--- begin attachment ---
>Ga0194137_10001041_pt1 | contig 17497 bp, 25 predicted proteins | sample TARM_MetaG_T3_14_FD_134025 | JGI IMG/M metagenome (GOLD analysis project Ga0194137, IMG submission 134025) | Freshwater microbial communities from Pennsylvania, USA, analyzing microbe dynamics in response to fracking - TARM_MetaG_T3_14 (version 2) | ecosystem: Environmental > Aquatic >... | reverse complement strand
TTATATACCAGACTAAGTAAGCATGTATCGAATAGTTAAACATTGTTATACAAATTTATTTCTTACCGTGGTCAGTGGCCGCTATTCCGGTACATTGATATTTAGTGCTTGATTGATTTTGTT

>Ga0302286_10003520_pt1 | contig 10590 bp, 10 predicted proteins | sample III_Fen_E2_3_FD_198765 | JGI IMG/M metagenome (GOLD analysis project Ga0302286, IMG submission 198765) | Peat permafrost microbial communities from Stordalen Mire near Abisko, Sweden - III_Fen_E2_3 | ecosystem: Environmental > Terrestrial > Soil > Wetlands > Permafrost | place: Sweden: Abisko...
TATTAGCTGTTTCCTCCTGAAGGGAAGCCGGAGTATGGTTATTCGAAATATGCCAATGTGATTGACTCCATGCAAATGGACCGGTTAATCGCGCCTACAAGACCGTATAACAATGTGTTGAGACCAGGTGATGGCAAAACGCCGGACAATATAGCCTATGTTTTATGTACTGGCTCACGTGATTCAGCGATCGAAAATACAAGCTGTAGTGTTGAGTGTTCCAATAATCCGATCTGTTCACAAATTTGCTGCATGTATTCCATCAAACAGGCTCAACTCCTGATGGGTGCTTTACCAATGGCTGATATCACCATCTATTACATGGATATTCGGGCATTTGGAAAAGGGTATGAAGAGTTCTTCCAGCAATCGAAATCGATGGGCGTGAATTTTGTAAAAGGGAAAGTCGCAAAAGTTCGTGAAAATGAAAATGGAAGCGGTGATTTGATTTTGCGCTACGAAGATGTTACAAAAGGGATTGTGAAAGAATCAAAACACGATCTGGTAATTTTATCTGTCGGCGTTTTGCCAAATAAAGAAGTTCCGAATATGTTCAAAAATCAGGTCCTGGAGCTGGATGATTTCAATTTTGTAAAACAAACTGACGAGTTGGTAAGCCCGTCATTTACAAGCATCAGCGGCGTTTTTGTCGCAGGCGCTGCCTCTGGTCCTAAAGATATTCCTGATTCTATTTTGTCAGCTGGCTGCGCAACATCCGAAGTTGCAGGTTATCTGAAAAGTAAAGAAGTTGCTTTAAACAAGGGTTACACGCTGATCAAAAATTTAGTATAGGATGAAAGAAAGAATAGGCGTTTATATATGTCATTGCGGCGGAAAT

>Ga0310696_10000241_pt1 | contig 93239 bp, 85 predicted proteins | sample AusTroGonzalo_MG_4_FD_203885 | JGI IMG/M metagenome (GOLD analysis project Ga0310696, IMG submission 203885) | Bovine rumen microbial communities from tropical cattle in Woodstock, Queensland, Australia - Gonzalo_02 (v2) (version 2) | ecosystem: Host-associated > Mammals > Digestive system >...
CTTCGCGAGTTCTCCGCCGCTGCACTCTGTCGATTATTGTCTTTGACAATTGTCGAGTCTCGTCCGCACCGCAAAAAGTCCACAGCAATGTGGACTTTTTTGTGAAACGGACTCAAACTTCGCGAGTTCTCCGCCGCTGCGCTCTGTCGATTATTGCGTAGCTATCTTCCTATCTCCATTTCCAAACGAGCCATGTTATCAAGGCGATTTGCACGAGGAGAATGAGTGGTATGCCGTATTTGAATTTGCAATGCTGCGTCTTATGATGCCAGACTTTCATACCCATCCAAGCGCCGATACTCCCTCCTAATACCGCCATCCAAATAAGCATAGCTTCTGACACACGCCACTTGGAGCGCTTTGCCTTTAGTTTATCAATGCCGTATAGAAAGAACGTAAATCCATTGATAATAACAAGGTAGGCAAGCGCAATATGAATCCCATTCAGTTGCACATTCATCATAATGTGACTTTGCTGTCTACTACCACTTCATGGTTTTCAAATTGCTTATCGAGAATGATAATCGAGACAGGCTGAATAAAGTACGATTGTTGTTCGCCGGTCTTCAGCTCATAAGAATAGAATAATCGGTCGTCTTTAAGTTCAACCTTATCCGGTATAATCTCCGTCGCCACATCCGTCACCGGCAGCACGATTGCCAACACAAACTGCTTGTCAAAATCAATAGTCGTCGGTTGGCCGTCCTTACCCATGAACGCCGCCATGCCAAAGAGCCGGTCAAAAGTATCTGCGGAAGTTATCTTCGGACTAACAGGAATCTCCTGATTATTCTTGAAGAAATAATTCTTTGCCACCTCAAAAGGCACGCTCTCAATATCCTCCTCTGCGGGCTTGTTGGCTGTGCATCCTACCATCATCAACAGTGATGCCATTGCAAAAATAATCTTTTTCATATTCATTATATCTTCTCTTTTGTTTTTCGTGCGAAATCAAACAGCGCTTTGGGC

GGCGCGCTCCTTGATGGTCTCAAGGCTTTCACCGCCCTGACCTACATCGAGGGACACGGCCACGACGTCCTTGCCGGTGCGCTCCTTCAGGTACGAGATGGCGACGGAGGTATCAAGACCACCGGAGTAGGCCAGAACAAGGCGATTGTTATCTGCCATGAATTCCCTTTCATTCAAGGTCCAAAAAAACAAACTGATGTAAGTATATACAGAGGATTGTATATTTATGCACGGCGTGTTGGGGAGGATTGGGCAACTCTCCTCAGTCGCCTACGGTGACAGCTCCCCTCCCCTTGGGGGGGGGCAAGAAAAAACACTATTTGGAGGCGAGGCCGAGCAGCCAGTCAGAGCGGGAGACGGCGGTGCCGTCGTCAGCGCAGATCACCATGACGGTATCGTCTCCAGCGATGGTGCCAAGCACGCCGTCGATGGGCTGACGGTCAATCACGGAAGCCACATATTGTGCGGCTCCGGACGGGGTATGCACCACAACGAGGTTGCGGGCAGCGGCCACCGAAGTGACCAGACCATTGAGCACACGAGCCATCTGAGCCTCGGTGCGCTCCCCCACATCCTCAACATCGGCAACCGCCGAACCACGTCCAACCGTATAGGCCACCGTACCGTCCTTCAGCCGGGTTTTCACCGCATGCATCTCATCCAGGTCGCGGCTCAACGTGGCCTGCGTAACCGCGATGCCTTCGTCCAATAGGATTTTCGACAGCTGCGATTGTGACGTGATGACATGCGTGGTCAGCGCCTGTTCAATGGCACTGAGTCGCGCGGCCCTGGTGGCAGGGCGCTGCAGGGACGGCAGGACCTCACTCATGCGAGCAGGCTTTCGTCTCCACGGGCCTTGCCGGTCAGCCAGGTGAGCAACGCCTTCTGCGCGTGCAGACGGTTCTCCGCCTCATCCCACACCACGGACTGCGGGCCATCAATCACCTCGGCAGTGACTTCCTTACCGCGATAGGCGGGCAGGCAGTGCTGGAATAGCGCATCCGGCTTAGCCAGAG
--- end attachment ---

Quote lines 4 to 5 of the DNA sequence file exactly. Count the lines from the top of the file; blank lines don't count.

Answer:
TATTAGCTGTTTCCTCCTGAAGGGAAGCCGGAGTATGGTTATTCGAAATATGCCAATGTGATTGACTCCATGCAAATGGACCGGTTAATCGCGCCTACAAGACCGTATAACAATGTGTTGAGACCAGGTGATGGCAAAACGCCGGACAATATAGCCTATGTTTTATGTACTGGCTCACGTGATTCAGCGATCGAAAATACAAGCTGTAGTGTTGAGTGTTCCAATAATCCGATCTGTTCACAAATTTGCTGCATGTATTCCATCAAACAGGCTCAACTCCTGATGGGTGCTTTACCAATGGCTGATATCACCATCTATTACATGGATATTCGGGCATTTGGAAAAGGGTATGAAGAGTTCTTCCAGCAATCGAAATCGATGGGCGTGAATTTTGTAAAAGGGAAAGTCGCAAAAGTTCGTGAAAATGAAAATGGAAGCGGTGATTTGATTTTGCGCTACGAAGATGTTACAAAAGGGATTGTGAAAGAATCAAAACACGATCTGGTAATTTTATCTGTCGGCGTTTTGCCAAATAAAGAAGTTCCGAATATGTTCAAAAATCAGGTCCTGGAGCTGGATGATTTCAATTTTGTAAAACAAACTGACGAGTTGGTAAGCCCGTCATTTACAAGCATCAGCGGCGTTTTTGTCGCAGGCGCTGCCTCTGGTCCTAAAGATATTCCTGATTCTATTTTGTCAGCTGGCTGCGCAACATCCGAAGTTGCAGGTTATCTGAAAAGTAAAGAAGTTGCTTTAAACAAGGGTTACACGCTGATCAAAAATTTAGTATAGGATGAAAGAAAGAATAGGCGTTTATATATGTCATTGCGGCGGAAAT

>Ga0310696_10000241_pt1 | contig 93239 bp, 85 predicted proteins | sample AusTroGonzalo_MG_4_FD_203885 | JGI IMG/M metagenome (GOLD analysis project Ga0310696, IMG submission 203885) | Bovine rumen microbial communities from tropical cattle in Woodstock, Queensland, Australia - Gonzalo_02 (v2) (version 2) | ecosystem: Host-associated > Mammals > Digestive system >...